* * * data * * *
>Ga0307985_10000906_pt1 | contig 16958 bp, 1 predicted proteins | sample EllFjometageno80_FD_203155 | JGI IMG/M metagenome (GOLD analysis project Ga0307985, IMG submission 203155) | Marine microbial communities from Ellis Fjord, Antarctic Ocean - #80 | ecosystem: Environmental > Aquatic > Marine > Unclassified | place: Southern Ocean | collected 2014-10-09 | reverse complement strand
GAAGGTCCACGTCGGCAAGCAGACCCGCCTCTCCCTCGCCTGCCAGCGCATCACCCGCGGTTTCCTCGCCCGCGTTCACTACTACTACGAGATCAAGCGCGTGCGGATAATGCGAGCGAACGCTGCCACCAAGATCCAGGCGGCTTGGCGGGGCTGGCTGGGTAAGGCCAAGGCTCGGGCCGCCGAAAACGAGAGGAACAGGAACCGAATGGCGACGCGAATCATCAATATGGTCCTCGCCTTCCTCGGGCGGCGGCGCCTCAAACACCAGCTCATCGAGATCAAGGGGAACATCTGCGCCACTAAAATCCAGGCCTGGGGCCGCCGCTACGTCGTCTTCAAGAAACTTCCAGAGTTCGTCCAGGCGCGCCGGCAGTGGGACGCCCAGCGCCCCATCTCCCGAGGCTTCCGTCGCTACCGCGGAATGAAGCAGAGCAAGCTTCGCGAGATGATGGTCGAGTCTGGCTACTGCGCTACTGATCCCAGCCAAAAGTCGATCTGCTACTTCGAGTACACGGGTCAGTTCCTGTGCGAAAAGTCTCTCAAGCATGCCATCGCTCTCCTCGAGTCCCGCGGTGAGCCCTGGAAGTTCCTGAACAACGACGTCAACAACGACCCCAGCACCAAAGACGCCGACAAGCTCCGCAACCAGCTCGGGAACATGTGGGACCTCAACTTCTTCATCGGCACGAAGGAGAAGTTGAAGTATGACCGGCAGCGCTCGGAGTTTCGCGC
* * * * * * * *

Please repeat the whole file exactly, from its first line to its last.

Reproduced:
>Ga0307985_10000906_pt1 | contig 16958 bp, 1 predicted proteins | sample EllFjometageno80_FD_203155 | JGI IMG/M metagenome (GOLD analysis project Ga0307985, IMG submission 203155) | Marine microbial communities from Ellis Fjord, Antarctic Ocean - #80 | ecosystem: Environmental > Aquatic > Marine > Unclassified | place: Southern Ocean | collected 2014-10-09 | reverse complement strand
GAAGGTCCACGTCGGCAAGCAGACCCGCCTCTCCCTCGCCTGCCAGCGCATCACCCGCGGTTTCCTCGCCCGCGTTCACTACTACTACGAGATCAAGCGCGTGCGGATAATGCGAGCGAACGCTGCCACCAAGATCCAGGCGGCTTGGCGGGGCTGGCTGGGTAAGGCCAAGGCTCGGGCCGCCGAAAACGAGAGGAACAGGAACCGAATGGCGACGCGAATCATCAATATGGTCCTCGCCTTCCTCGGGCGGCGGCGCCTCAAACACCAGCTCATCGAGATCAAGGGGAACATCTGCGCCACTAAAATCCAGGCCTGGGGCCGCCGCTACGTCGTCTTCAAGAAACTTCCAGAGTTCGTCCAGGCGCGCCGGCAGTGGGACGCCCAGCGCCCCATCTCCCGAGGCTTCCGTCGCTACCGCGGAATGAAGCAGAGCAAGCTTCGCGAGATGATGGTCGAGTCTGGCTACTGCGCTACTGATCCCAGCCAAAAGTCGATCTGCTACTTCGAGTACACGGGTCAGTTCCTGTGCGAAAAGTCTCTCAAGCATGCCATCGCTCTCCTCGAGTCCCGCGGTGAGCCCTGGAAGTTCCTGAACAACGACGTCAACAACGACCCCAGCACCAAAGACGCCGACAAGCTCCGCAACCAGCTCGGGAACATGTGGGACCTCAACTTCTTCATCGGCACGAAGGAGAAGTTGAAGTATGACCGGCAGCGCTCGGAGTTTCGCGC